Ohio University ImPRessions

Ohio University ImPRessions

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Summer Interning: What can I expect?

June 9, 2015

By: CJ Riggs, @carla_riggs

Internship-Road-Sign-320x210

For anyone who has never interned before (like myself), you have NO clue what to expect, what you will be asked to do or how to come across as intelligent and knowledgeable. From professional tips, to the sticky situations, I am going to lay it all out for you.

First Nail-Biting Part of Summer Internships: Sending Millions of Applications

Once you decide you’re going to apply to your favorite company, keep in mind that each company looks for something unique. Sending a copy and past resume probably won’t appeal to the directors.

Be sure to customize your resume:

  • Use their language! (key words they’ve used in their application are a good way to trigger interest)
  • Focus on the involvement and experiences that will best market you! (it’s good to include what you do and are involved in, but just be sure to really highlight what you want them to see!)
  • Make it personal! (add in a sentence or a couple of key words that allow your personality and character shine through)

Most important tip: NO COMPANY IS OUT OF REACH!!

  • Don’t be afraid to apply anywhere. No company is too big or too “good”. An internship is a time for learning and growing.

Second Sweaty-Palm Part of Summer Internships: The Waiting Game 

And now, we wait

It can be really tough not to get anxious and overwhelmed if you haven’t heard back by March or April. Do not fear! A lot of employers take their time to get back about interviews, or second interviews.

Tips to staying cool, calm and collected:

  • Make a list and check it twice! Keep a running list of where all you have applied to, when their deadline is, who the contact person is and any information on whether or not they have a time frame for hiring.
  • Follow Up! If there is an organization you are really looking forward to working with, don’t be afraid to send an email to follow up about application status.

Third Pacing Part of Summer Internships: You’ve Got the Job!

Okay, now you can breathe. You have heard back from a company and THEY LOVE YOU! The hardest part is not wanting to pinch yourself back into reality. Your next step is probably a planning session.

Tips to looking and being the best you:

  • Dress for the job you want! Many people know the basics of work-appropriate attire, but what they don’t know is that there is a huge difference between dressing nicely and dressing to make an impression.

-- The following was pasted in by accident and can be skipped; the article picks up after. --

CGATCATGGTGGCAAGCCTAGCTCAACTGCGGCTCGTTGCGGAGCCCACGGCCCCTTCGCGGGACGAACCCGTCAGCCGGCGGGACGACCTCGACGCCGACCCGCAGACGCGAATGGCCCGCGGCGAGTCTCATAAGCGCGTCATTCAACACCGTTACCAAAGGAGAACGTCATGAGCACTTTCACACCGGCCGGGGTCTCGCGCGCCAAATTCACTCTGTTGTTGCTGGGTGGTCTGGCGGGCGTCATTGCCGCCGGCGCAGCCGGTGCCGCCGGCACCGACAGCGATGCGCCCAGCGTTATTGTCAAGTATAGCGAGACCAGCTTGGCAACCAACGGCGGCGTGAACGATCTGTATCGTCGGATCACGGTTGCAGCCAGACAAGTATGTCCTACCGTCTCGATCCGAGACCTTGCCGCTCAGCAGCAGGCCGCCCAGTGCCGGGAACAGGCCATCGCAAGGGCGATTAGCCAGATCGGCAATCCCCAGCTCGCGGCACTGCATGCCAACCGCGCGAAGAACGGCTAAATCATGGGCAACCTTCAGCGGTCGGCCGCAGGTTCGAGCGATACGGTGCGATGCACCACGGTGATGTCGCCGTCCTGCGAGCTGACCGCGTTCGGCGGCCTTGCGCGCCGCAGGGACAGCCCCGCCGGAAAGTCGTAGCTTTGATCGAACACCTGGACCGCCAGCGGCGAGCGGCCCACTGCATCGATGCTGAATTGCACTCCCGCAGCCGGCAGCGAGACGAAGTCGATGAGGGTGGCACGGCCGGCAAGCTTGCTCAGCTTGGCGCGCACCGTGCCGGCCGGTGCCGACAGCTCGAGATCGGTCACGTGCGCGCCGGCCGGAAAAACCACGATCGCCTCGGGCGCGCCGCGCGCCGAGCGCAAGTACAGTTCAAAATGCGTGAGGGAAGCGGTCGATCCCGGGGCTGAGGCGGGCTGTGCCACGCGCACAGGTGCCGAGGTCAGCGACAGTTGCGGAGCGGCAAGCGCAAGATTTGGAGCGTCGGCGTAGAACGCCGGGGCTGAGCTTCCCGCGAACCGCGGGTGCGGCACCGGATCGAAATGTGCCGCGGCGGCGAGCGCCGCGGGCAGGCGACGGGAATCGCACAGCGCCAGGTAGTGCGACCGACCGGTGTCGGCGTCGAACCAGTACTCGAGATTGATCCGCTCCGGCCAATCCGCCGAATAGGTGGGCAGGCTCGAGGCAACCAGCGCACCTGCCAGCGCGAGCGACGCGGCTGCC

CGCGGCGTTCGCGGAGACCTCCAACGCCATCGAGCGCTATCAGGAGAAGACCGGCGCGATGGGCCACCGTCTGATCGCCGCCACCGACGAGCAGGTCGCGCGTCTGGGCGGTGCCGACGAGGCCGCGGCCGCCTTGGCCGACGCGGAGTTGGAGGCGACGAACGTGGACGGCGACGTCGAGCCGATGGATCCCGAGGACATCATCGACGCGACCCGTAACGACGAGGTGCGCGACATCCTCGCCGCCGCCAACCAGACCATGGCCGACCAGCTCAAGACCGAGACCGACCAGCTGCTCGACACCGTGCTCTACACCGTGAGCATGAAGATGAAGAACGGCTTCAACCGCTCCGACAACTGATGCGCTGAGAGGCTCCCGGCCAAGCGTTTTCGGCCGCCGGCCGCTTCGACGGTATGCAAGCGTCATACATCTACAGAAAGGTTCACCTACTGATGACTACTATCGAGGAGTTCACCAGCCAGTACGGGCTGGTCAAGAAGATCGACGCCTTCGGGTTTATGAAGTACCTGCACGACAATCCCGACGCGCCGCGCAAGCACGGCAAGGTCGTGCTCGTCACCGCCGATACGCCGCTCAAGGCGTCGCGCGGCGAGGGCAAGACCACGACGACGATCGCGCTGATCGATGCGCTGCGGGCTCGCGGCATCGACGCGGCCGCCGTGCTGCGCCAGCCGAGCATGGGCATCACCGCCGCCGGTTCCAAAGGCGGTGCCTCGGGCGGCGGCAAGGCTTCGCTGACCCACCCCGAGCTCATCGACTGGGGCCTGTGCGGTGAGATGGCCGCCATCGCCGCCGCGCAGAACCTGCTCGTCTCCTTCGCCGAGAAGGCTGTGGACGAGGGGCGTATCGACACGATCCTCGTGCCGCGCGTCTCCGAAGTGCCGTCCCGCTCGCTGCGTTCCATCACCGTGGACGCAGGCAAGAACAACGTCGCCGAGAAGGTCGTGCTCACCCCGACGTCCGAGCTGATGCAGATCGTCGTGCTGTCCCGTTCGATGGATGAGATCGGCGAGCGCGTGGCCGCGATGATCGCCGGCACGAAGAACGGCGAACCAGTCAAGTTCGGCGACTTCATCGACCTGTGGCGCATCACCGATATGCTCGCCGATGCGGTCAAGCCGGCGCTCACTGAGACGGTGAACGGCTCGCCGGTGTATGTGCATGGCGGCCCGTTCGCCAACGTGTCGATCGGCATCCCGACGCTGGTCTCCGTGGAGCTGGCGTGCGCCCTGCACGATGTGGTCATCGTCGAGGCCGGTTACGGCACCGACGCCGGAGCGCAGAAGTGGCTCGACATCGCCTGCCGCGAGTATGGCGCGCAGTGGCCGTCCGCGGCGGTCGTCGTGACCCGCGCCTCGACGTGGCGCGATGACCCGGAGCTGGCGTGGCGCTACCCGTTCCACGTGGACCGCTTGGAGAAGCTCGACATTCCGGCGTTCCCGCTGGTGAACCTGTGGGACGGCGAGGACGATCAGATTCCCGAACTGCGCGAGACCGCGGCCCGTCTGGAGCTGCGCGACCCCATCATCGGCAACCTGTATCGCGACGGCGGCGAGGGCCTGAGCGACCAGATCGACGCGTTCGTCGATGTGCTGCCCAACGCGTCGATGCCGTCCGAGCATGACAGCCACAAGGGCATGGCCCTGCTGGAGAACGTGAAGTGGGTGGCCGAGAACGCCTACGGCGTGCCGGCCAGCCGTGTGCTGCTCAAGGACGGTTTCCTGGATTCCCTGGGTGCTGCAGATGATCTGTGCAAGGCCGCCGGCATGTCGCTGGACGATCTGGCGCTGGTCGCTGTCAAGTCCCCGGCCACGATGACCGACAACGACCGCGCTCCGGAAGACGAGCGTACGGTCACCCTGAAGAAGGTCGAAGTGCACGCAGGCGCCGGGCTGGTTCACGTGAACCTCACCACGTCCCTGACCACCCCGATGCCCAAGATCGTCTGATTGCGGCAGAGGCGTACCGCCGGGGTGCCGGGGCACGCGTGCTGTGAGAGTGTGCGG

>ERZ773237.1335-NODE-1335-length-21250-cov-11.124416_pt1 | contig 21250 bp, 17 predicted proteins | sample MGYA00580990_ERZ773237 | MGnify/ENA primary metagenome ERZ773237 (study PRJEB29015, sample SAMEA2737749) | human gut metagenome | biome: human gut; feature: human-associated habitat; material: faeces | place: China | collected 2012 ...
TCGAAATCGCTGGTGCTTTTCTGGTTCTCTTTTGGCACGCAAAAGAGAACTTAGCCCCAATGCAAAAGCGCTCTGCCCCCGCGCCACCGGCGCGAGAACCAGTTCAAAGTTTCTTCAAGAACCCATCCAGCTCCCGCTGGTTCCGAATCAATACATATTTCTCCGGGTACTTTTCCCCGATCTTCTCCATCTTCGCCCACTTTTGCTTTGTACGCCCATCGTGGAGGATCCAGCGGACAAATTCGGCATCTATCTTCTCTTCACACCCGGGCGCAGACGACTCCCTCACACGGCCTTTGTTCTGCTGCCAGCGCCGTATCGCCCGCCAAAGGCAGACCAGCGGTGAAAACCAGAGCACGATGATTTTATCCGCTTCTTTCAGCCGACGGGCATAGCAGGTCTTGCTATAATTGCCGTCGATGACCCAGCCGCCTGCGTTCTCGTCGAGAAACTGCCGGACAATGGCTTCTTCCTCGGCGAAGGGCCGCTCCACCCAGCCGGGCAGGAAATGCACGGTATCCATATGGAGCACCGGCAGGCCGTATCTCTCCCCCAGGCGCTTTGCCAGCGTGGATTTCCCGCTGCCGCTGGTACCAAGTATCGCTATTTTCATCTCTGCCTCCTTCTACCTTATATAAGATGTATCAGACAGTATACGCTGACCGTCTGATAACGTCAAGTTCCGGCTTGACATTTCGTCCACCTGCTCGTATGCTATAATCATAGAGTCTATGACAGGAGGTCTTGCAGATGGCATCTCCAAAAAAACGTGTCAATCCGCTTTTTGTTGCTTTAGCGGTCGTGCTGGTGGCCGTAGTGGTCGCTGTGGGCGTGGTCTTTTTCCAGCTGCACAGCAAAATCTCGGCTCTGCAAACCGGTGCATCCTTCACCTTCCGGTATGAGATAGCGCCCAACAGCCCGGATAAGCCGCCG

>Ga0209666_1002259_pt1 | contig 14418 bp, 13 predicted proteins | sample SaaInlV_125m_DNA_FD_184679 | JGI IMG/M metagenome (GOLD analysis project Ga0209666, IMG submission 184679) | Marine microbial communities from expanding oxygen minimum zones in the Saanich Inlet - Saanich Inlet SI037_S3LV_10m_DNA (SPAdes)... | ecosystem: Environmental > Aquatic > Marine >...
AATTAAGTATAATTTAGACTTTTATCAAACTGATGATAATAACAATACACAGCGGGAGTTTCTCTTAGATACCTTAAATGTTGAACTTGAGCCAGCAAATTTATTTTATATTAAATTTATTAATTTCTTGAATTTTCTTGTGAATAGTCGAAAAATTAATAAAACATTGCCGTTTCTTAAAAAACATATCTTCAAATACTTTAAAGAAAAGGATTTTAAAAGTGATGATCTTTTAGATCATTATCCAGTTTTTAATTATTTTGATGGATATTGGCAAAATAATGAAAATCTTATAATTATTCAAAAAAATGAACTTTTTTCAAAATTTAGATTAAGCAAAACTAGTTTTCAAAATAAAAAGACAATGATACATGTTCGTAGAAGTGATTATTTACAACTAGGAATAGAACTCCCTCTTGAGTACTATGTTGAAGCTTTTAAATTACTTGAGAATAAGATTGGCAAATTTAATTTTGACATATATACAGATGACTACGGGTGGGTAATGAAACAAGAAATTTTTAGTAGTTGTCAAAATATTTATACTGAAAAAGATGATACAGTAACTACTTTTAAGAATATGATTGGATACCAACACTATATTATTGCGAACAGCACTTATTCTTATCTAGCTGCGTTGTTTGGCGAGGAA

• If the employer has ever seen a picture of you, try to wear that same outfit again, RECOGNITION IS KEY!
  • If you go on a second interview, wear the same thing OR something very similar. Nobody is going to think you’re gross for wearing the same suit.
  • Take extra copies of your resume, work samples and any other material they requested when you applied. (Not always, but sometimes they lose, forget or want to see your material again)
  • Write a ‘Thank You’ note. A little bit goes a long way. If it isn’t possible or appropriate to write a ‘thank you’ note, send an email thanking them for their time and express your excitement about the opportunity to meet with them.

Fourth Nervous Laughter Part of Summer Internships: Your First Day

Meeting new people and introducing yourself a million times is to be expected on your first. You may not remember any of their names, but they will know who you are. Start small and know who you work with and for. These are your VIPs when it comes to workforce family.

Tips to learning it and fitting in:

  • Even if you don’t know how to do something (something that isn’t a life or death situation) learn it and fit in! It is easy to look up information on basically everything. Don’t know how to use Hootsuite, NO PROBLEMO. There is a wonderful site called Dummies.com that will tell you step by step how to automate your tweet sending.
  • Don’t be scared to go to the bathroom or eat lunch. WE ARE ALL HUMAN! Your employer will understand that you need to use the restroom or that you like to eat lunch.
  • Always smile! It is harder for your employer to be mad at you for accidentally printing the same page 300 times instead of 30 if you have those pearly whites showing.
  • MOST IMPORTANTLY, don’t be afraid to be yourself.

Making Army ImPRessions

June 20, 2013 1 Comment

Photo by Michael Noble Jr.

Photo by Michael Noble Jr.

Have you ever felt you were being thrown into the big leagues? Try being a media relations intern for an ROTC camp at one of the most renowned U.S. military bases in the world. Fort Knox, Kentucky is rumored to house our country’s gold and although I haven’t seen any gold, I have seen plenty of camouflage.

Applying for this internship I was confident of my portfolio, due to the pieces I gained from being an account associate for the ImPRessions Army and Air Force ROTC account. I had background with event coverage, the chain of command and LOTS of press releases. The opportunity to be a media relations intern for the ROTC’s Leader’s Training Course seemed like a perfect fit. I sent in my cover letter, resume and portfolio and then I waited.